Riding to the Rescue by Suzanne Crawford

Posted by Mrs Giggles on March 2, 2013 in 1 Oogie, Book Reviews, Genre: Contemporary

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Riding to the Rescue by Suzanne Crawford
Riding to the Rescue by Suzanne Crawford

Alyssium Books, $2.99
Contemporary Romance, 2013


Riding to the Rescue is a pretty short story, and I wonder whether the $2.99 price tag may put readers off, considering how there are longer stories flying around for $0.99 all over the place at the moment. Still, let’s not dwell too much on numbers and look at the story.

Well, it’s… interesting. For one, this story is narrated from the hero Henry’s point of view. He’s a cowboy, and he shows up one fine day at a small town in North Carolina to cause all kinds of mayhem. This includes snogging our heroine Annabel while being her knight in shining armor.

Now, I actually like the concept of this story – the whole “lone wolf shows up to sweep the girl off her feet while being a bad ass” theme is one I’ve always enjoyed, but this one doesn’t work at all for me.

Firstly, the hero is way too over the top as this Marlboro Man archetype to be taken seriously. I mean, that guys immediately makes all the other men crazed with jealousy just by breathing, for example, while women just swoon at his presence. The author creates some laughable scenario for Henry to take off his shirt in public so that all the women want milkshake. All things considered, poor Henry seems more like a cartoon character than anything else.

Secondly, the first person narration is way off because the author doesn’t succeed in making Henry sound male enough. It’s hard to put an exact finger to what is wrong with this, it’s more of a combination of many awkward words and phrases here and there that make the first person narration feel stilted and artificial. But this could also be due to the author’s writing style as a whole, which leads me to the next point.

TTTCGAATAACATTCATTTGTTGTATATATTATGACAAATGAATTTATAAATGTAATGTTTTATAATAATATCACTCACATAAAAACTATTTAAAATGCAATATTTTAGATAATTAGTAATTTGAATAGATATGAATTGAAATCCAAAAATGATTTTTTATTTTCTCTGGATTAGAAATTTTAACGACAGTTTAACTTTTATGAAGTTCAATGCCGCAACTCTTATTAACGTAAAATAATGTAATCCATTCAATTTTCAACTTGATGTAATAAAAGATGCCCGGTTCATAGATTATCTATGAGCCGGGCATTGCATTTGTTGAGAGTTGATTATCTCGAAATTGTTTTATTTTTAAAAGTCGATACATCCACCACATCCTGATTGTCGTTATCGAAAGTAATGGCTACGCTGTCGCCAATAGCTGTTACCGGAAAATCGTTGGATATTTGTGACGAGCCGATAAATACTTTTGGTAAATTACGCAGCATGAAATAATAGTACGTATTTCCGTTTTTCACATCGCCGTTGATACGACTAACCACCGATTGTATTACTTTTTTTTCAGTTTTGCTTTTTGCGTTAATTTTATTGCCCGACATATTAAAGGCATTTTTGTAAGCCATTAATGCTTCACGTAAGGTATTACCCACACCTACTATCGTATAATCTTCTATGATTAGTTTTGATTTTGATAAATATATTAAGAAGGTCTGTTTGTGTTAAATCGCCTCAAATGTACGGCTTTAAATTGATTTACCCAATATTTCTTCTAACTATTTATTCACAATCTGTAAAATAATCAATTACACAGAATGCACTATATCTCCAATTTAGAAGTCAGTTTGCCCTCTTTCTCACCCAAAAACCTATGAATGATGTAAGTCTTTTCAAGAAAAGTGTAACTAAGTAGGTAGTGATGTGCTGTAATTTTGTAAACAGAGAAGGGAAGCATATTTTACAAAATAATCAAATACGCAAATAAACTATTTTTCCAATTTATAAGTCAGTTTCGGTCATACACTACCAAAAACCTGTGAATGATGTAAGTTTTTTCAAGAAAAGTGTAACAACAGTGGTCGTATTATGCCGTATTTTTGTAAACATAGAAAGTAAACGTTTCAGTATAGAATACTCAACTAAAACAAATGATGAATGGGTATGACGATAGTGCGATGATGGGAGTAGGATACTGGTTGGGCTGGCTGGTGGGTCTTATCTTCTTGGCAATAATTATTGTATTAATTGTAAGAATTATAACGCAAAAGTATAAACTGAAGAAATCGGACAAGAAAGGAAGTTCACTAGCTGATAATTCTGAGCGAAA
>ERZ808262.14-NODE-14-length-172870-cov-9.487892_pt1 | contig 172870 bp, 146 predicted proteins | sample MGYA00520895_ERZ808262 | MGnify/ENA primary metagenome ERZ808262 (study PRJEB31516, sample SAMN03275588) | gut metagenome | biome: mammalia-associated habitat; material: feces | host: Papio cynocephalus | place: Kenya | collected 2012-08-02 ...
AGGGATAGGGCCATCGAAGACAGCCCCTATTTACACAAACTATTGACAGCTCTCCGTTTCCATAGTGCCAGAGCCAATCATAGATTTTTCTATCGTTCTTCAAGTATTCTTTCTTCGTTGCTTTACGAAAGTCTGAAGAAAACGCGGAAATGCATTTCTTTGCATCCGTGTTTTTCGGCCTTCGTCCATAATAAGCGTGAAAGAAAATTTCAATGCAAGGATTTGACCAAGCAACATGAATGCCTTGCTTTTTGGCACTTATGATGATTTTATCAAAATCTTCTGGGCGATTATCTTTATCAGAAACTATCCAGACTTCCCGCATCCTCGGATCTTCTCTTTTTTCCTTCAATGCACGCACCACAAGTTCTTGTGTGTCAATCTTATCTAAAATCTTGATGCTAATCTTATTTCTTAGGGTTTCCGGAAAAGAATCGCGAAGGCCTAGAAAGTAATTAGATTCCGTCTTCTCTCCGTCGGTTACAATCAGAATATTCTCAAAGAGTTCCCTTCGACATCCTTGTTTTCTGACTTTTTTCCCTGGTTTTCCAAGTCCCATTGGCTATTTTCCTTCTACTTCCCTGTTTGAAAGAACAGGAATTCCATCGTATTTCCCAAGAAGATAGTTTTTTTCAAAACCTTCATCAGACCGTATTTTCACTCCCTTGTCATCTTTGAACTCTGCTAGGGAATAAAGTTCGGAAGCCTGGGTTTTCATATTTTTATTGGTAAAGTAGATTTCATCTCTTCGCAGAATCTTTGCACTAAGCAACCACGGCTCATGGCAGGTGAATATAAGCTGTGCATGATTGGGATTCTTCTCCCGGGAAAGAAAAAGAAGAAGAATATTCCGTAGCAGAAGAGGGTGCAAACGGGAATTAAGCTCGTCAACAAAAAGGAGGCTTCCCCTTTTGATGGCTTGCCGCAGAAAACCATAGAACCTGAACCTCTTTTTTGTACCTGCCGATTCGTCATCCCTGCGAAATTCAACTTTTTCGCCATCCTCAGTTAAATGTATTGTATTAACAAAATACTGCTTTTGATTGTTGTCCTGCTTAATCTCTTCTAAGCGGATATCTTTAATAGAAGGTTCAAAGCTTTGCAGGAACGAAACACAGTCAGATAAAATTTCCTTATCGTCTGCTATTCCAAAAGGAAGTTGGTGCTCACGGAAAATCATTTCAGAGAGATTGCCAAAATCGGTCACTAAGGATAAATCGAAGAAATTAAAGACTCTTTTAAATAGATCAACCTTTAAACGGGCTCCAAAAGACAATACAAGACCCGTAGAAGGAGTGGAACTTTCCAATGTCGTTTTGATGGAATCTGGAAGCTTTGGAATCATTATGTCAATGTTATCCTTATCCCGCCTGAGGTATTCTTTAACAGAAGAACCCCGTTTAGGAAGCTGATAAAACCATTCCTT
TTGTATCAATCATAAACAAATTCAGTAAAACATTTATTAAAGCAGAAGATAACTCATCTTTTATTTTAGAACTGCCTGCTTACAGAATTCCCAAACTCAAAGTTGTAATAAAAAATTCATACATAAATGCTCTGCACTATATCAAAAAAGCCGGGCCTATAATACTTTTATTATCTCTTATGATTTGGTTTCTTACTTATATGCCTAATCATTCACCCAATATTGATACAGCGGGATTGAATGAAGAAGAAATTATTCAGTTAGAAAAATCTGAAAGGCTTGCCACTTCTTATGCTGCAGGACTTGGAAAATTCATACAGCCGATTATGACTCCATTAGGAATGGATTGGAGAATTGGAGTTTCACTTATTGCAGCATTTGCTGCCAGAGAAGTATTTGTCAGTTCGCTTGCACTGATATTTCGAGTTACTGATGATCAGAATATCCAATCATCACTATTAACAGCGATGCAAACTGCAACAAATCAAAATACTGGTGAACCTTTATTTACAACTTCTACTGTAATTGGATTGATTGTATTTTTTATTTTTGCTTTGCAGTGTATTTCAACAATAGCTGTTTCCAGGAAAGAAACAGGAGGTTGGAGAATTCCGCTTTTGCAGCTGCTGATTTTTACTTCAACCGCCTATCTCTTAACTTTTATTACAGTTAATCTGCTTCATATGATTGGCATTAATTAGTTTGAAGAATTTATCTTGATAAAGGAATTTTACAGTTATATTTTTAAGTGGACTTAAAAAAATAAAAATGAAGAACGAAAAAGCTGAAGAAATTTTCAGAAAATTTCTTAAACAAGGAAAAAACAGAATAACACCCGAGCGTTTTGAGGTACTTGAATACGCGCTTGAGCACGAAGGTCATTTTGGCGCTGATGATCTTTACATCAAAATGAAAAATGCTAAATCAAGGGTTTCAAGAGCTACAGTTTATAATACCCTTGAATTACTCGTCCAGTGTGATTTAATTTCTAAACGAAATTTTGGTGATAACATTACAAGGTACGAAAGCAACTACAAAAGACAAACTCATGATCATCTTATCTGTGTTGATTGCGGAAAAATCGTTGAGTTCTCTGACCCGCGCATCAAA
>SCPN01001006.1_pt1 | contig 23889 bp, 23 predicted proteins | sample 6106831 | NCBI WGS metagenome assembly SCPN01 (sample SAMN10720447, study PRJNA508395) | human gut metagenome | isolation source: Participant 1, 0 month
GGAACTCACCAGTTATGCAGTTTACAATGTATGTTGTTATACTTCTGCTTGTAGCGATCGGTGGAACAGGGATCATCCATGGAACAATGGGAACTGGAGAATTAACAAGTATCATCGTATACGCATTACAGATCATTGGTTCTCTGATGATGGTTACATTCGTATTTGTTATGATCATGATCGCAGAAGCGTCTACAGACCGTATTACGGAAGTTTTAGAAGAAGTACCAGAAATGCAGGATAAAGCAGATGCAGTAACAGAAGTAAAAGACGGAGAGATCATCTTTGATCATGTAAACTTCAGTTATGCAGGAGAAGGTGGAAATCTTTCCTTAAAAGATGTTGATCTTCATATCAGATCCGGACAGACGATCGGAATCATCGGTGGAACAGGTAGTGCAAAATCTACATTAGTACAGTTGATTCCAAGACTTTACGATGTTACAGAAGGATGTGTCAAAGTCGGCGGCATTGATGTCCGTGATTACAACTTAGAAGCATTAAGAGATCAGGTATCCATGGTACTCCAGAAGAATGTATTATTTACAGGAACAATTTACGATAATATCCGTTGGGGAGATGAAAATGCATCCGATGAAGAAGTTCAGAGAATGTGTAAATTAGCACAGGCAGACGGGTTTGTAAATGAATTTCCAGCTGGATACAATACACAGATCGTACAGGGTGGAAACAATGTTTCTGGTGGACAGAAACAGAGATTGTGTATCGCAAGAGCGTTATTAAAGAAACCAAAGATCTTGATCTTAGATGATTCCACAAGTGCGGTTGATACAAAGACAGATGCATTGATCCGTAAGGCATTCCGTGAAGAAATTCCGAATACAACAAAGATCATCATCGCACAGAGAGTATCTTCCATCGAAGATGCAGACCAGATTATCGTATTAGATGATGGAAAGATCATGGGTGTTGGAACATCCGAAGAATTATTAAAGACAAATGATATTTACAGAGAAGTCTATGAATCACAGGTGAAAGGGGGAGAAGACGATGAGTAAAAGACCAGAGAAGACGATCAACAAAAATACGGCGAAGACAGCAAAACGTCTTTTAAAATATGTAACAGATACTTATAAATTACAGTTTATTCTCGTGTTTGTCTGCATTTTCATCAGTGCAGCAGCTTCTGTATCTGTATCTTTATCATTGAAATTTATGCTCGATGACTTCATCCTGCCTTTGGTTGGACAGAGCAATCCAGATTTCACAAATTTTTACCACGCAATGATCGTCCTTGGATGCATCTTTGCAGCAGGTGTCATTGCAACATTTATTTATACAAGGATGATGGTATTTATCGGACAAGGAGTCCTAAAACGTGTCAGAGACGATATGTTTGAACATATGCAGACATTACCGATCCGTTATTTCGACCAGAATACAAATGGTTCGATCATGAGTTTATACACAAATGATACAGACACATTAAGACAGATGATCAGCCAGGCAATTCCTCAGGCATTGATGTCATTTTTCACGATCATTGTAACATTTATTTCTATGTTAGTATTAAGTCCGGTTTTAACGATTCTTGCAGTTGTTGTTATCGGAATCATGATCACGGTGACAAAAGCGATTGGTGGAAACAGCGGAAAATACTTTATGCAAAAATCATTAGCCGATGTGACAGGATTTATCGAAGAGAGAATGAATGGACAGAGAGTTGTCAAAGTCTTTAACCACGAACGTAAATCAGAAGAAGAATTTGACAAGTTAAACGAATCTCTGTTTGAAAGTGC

Thirdly, oh my goodness the whole story is full of telling with no showing. Take a look:

I could forgo having lunch until after the rest of patrons were fed. I walked into the kitchen and found a young man sweating and seemed to be way out of his element. I took the reins and started receiving orders right away, which I had no problem in dealing with, especially with a little help from the young man that I had taken over for.

After the lunch was finished, I was able to sit down at the counter and finally have a good homemade steak dinner that I had made myself. Henrietta was so impressed with how I handled myself that she immediately offered me the job and a place to stay in a vacant room above the place.

The whole IKEA assembly manual style of writing, coupled with the whole “Henry constantly talks about how he is so awesome at everything, the poor guy seems like he’s desperately showboating” feel of the story, make Riding to the Rescue a story that is itself in dire need of rescuing. Lots of it.

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